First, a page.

What Is Living Probate?

There are two different senses in which "living probate" can be used. One definition refers to conservatorship proceedings. In some states, if someone becomes incapacitated, the court might choose a guardian or conservator who will manage the incapacitated individual's care, finances, etc. If you create a living trust, however, you could avoid having a stranger make such a massive decision for you.

The other definition of living probate, which this article will cover, refers to a process of validating your own will, a process that is available only in:

  • Alaska
  • Arkansas
  • North Dakota
  • Ohio

How to Validate Your Will Through Living Probate (Ante-Mortem Probate)

If you fear that your will is going to be challenged when you pass away, you can personally take measures to prevent that drama (in four states anyway) through ante-mortem probate. You can do this by going to probate to present your own will, making sure that the court knows you wrote your will while in sound mind, and that the will expresses your real wishes. Your first step is to a file a petition with your probate court; then notify involved parties of the hearing (state law will let you know whom to notify); and then you will need to provide proof to the hearing. You will likely have to establish that:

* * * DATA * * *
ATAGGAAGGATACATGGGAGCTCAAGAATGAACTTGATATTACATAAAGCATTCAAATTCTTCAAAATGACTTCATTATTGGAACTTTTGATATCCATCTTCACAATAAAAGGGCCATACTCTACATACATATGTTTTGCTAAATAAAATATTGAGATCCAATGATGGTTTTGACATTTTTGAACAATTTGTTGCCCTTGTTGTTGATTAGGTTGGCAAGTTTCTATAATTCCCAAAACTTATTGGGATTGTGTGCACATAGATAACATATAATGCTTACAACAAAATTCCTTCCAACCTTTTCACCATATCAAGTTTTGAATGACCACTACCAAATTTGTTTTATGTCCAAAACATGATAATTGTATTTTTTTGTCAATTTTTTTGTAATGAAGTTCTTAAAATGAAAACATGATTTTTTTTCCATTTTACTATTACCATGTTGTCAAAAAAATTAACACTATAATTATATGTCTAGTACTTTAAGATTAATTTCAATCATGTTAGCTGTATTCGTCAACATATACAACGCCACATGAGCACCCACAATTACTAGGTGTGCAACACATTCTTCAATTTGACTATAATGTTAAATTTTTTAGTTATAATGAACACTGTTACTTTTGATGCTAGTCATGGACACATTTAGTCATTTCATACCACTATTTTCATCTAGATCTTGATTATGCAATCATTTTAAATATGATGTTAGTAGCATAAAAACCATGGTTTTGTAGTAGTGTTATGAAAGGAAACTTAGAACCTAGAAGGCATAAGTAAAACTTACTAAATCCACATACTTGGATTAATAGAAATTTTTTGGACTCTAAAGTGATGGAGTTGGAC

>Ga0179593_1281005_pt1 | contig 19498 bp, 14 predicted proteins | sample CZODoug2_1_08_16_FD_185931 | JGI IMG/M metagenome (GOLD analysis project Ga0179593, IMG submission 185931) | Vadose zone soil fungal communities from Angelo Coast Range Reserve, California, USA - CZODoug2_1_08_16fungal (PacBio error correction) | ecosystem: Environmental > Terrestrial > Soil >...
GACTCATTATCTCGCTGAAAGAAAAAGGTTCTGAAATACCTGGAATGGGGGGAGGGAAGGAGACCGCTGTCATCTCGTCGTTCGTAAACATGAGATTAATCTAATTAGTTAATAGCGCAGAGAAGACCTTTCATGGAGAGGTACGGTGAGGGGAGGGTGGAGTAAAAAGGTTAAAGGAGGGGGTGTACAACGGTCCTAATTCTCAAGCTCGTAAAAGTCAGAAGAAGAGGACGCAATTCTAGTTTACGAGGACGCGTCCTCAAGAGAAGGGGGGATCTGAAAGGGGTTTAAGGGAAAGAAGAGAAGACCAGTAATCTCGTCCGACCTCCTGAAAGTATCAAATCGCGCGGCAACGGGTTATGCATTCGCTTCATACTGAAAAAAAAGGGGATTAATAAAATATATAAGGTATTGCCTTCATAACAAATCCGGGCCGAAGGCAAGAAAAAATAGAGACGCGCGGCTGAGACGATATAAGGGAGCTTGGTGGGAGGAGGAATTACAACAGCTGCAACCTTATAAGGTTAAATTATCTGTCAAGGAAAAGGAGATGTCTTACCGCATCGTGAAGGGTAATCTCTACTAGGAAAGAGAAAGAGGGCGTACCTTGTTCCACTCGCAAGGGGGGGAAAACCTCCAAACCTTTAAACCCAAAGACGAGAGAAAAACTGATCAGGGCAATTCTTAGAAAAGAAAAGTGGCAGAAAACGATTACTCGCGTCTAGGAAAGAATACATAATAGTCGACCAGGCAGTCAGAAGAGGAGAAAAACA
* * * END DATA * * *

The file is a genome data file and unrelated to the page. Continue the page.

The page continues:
• You followed state law to the letter when you created your will
  • When you made the will, you were of sound mind
  • You are not under undue influence from someone trying to take over your will

The probate court might then decide that your will is valid, and your will gets kept on file. If you want to revoke that will at some point, you can do so, just be sure to take your previous, validated will out from the court's records to avoid any mix-up.

What if you live in a different state? What about no-contest clauses? Other estate planning measures? Talk to a probate lawyer today about your options when it comes to ensuring that your wishes will be upheld, and without a stressful process.